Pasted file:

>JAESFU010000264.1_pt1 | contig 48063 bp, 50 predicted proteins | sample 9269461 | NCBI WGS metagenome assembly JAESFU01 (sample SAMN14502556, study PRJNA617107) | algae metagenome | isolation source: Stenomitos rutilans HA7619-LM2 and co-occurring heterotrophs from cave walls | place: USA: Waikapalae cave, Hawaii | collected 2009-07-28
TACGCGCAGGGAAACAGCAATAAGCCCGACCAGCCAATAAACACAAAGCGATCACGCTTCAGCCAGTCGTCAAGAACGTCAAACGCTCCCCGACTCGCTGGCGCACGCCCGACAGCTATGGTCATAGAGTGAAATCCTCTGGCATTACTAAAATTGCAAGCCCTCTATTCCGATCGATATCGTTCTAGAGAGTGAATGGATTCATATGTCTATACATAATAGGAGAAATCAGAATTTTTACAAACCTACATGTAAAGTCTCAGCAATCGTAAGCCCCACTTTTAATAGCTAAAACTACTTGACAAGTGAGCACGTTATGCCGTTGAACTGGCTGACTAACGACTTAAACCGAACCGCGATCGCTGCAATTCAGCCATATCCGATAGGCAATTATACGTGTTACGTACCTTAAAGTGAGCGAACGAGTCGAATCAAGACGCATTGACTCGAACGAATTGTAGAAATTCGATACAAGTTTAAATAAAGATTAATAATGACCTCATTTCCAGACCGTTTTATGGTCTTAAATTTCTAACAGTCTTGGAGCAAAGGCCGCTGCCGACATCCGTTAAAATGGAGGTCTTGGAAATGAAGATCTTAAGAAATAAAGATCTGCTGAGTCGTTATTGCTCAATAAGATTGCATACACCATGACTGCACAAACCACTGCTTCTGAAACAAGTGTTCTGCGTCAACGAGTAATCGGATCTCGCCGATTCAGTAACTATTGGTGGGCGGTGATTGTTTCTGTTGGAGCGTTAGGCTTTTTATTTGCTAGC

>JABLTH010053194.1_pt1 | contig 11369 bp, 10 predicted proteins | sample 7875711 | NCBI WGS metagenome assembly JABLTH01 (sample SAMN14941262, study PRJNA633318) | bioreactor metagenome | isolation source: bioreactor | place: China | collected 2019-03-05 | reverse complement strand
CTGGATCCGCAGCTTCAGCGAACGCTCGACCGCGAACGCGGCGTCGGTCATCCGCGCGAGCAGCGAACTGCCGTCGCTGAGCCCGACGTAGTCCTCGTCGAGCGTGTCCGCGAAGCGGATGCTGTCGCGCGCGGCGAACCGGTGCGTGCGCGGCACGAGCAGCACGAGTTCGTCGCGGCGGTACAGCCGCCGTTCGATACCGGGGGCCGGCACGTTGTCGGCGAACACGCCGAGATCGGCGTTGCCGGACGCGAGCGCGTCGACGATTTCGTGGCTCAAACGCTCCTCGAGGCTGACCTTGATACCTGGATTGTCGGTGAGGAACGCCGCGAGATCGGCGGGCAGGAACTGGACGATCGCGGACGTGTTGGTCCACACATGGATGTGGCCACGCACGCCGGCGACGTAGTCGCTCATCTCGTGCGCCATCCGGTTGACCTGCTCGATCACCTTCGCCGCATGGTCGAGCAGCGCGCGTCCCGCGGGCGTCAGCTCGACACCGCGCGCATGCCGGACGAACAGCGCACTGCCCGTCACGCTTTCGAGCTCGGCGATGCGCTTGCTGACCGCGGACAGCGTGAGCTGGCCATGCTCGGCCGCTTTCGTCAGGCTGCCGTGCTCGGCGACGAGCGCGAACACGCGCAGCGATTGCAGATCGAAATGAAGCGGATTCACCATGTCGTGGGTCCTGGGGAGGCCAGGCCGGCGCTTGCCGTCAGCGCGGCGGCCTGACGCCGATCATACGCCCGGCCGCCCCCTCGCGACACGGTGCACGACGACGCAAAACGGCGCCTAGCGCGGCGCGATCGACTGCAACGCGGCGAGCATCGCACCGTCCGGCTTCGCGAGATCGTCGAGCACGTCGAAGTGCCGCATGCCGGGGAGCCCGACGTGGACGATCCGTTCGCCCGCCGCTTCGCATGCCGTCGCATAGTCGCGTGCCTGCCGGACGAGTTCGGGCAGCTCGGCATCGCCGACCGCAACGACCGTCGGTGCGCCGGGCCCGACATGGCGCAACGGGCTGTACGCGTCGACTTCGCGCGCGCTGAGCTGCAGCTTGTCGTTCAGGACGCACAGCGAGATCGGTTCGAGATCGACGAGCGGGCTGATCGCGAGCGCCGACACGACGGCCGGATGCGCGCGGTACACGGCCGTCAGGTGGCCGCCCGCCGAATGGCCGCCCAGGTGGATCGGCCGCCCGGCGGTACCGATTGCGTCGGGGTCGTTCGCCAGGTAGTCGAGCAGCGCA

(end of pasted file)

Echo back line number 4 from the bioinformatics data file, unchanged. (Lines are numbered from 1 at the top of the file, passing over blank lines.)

CTGGATCCGCAGCTTCAGCGAACGCTCGACCGCGAACGCGGCGTCGGTCATCCGCGCGAGCAGCGAACTGCCGTCGCTGAGCCCGACGTAGTCCTCGTCGAGCGTGTCCGCGAAGCGGATGCTGTCGCGCGCGGCGAACCGGTGCGTGCGCGGCACGAGCAGCACGAGTTCGTCGCGGCGGTACAGCCGCCGTTCGATACCGGGGGCCGGCACGTTGTCGGCGAACACGCCGAGATCGGCGTTGCCGGACGCGAGCGCGTCGACGATTTCGTGGCTCAAACGCTCCTCGAGGCTGACCTTGATACCTGGATTGTCGGTGAGGAACGCCGCGAGATCGGCGGGCAGGAACTGGACGATCGCGGACGTGTTGGTCCACACATGGATGTGGCCACGCACGCCGGCGACGTAGTCGCTCATCTCGTGCGCCATCCGGTTGACCTGCTCGATCACCTTCGCCGCATGGTCGAGCAGCGCGCGTCCCGCGGGCGTCAGCTCGACACCGCGCGCATGCCGGACGAACAGCGCACTGCCCGTCACGCTTTCGAGCTCGGCGATGCGCTTGCTGACCGCGGACAGCGTGAGCTGGCCATGCTCGGCCGCTTTCGTCAGGCTGCCGTGCTCGGCGACGAGCGCGAACACGCGCAGCGATTGCAGATCGAAATGAAGCGGATTCACCATGTCGTGGGTCCTGGGGAGGCCAGGCCGGCGCTTGCCGTCAGCGCGGCGGCCTGACGCCGATCATACGCCCGGCCGCCCCCTCGCGACACGGTGCACGACGACGCAAAACGGCGCCTAGCGCGGCGCGATCGACTGCAACGCGGCGAGCATCGCACCGTCCGGCTTCGCGAGATCGTCGAGCACGTCGAAGTGCCGCATGCCGGGGAGCCCGACGTGGACGATCCGTTCGCCCGCCGCTTCGCATGCCGTCGCATAGTCGCGTGCCTGCCGGACGAGTTCGGGCAGCTCGGCATCGCCGACCGCAACGACCGTCGGTGCGCCGGGCCCGACATGGCGCAACGGGCTGTACGCGTCGACTTCGCGCGCGCTGAGCTGCAGCTTGTCGTTCAGGACGCACAGCGAGATCGGTTCGAGATCGACGAGCGGGCTGATCGCGAGCGCCGACACGACGGCCGGATGCGCGCGGTACACGGCCGTCAGGTGGCCGCCCGCCGAATGGCCGCCCAGGTGGATCGGCCGCCCGGCGGTACCGATTGCGTCGGGGTCGTTCGCCAGGTAGTCGAGCAGCGCA